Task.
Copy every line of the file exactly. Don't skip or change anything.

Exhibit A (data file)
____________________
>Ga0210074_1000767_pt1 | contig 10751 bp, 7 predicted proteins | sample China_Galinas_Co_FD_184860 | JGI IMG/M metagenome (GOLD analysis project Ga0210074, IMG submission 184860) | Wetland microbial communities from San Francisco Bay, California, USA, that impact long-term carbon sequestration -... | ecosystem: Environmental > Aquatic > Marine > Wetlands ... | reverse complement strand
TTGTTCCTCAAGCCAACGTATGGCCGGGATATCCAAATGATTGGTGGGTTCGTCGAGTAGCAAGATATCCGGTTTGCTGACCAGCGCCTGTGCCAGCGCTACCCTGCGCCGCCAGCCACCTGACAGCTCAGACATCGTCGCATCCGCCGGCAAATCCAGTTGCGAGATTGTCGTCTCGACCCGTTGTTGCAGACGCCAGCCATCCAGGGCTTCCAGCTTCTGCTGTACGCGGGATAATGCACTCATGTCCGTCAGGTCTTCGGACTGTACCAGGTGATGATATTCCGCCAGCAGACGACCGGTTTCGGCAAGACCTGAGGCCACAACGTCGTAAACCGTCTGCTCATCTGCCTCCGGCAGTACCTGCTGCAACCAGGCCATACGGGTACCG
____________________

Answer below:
>Ga0210074_1000767_pt1 | contig 10751 bp, 7 predicted proteins | sample China_Galinas_Co_FD_184860 | JGI IMG/M metagenome (GOLD analysis project Ga0210074, IMG submission 184860) | Wetland microbial communities from San Francisco Bay, California, USA, that impact long-term carbon sequestration -... | ecosystem: Environmental > Aquatic > Marine > Wetlands ... | reverse complement strand
TTGTTCCTCAAGCCAACGTATGGCCGGGATATCCAAATGATTGGTGGGTTCGTCGAGTAGCAAGATATCCGGTTTGCTGACCAGCGCCTGTGCCAGCGCTACCCTGCGCCGCCAGCCACCTGACAGCTCAGACATCGTCGCATCCGCCGGCAAATCCAGTTGCGAGATTGTCGTCTCGACCCGTTGTTGCAGACGCCAGCCATCCAGGGCTTCCAGCTTCTGCTGTACGCGGGATAATGCACTCATGTCCGTCAGGTCTTCGGACTGTACCAGGTGATGATATTCCGCCAGCAGACGACCGGTTTCGGCAAGACCTGAGGCCACAACGTCGTAAACCGTCTGCTCATCTGCCTCCGGCAGTACCTGCTGCAACCAGGCCATACGGGTACCG